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The permanent income hypothesis is an economic theory that has to do with how consumers will structure their spending habits. The basis for the idea is that consumers will choose to arrange their spending on all types of goods and services based on their expectations for generating a certain average income over the long term. In the perception of the individual consumer, that projection of anticipated income becomes fixed or permanent as part of the way they perceive their spending power and also their ability to put aside a portion of their earnings for savings and other types of investments.
First propounded in 1957 by Milton Freidman, an economist who was also the recipient of a Nobel Prize, one of the hallmarks of the permanent income hypothesis is that prediction changes in consumer attitudes toward spending and saving can be difficult, since each consumer will respond to the same set of economic circumstances in different ways. While a given situation may prompt one consumer to cut back on spending and divert more income to savings, that same set of circumstances may motivate a different consumer to make more purchases in anticipation of not being able to afford those goods later on.
This focus on individuality in the permanent income hypothesis has relevance when it comes to the adoption of economic policies that can help to control the course of a national or even a local economy. Assuming that policies put in place by the government do help to reverse unfavorable economic trends and increase the flow of income in general, a portion of consumers will continue to save as if the crisis has not passed, possibly due to fear of a repeat of a period of recession occurring in the near future. Others will respond to the increased income within the economy by modestly increasing spending, and still others will resume spending at levels that are similar to more prosperous periods in the past.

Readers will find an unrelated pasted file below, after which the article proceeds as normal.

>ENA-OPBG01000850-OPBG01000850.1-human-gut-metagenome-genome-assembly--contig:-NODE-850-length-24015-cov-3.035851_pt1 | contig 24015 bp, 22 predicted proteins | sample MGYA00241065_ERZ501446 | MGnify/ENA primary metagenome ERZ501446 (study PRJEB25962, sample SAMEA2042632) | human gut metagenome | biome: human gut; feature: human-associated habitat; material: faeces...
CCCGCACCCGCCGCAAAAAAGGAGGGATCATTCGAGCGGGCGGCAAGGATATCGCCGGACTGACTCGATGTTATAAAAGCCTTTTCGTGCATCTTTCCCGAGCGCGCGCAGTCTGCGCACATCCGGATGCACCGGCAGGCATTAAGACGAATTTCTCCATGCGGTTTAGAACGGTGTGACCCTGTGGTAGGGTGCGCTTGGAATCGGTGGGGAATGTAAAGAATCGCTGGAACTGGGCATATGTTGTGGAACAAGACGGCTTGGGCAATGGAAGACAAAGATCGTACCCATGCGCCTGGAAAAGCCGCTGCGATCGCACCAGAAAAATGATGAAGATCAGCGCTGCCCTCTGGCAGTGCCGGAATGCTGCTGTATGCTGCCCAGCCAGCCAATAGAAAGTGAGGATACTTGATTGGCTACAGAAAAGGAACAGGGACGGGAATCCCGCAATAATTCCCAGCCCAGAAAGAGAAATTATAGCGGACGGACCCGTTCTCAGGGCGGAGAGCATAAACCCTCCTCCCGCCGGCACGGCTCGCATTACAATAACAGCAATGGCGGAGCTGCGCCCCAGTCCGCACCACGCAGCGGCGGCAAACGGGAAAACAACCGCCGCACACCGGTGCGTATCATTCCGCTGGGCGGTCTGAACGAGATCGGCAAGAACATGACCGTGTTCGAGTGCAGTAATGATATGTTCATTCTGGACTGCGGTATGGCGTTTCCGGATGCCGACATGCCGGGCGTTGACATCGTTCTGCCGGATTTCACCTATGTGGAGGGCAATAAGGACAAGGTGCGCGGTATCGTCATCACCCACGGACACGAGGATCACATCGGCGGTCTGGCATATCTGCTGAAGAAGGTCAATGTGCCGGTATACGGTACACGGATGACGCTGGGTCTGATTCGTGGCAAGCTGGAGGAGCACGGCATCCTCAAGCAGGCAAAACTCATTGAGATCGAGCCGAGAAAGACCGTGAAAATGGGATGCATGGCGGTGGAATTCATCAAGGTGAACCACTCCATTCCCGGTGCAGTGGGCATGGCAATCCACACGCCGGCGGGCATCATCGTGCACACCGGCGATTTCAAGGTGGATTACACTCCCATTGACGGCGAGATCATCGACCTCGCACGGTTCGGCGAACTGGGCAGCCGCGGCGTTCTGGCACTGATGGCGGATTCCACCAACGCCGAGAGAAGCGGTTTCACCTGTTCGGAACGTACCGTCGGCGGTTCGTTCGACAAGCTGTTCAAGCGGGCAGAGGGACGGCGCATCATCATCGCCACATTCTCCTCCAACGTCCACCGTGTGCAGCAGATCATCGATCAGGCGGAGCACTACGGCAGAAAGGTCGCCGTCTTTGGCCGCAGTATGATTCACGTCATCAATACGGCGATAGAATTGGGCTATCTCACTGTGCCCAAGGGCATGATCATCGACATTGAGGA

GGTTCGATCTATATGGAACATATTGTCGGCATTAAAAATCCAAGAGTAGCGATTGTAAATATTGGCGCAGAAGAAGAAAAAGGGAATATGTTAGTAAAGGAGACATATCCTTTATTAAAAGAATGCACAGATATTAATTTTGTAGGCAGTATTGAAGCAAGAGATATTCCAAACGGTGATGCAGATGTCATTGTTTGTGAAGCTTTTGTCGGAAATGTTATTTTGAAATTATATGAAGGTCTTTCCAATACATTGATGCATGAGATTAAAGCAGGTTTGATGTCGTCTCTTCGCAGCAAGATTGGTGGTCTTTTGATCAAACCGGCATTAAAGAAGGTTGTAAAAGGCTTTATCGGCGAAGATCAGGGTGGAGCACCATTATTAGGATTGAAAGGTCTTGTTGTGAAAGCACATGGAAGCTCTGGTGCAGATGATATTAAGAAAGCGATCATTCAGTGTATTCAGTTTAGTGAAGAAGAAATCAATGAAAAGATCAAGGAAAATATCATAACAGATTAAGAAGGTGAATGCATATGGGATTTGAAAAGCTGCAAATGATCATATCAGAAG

Debates regarding the viability of the permanent income hypothesis continue. Proponents hold that the concept is grounded in data that demonstrates the nature of how consumers adjust spending habits based on their perceptions of their earning power. Detractors of the permanent income hypothesis tend to note that perceptions about economics factors, including spending and saving, are very different than in decades past, and that this particular approach may be less relevant to the way consumers view their income potential in today’s economic climate.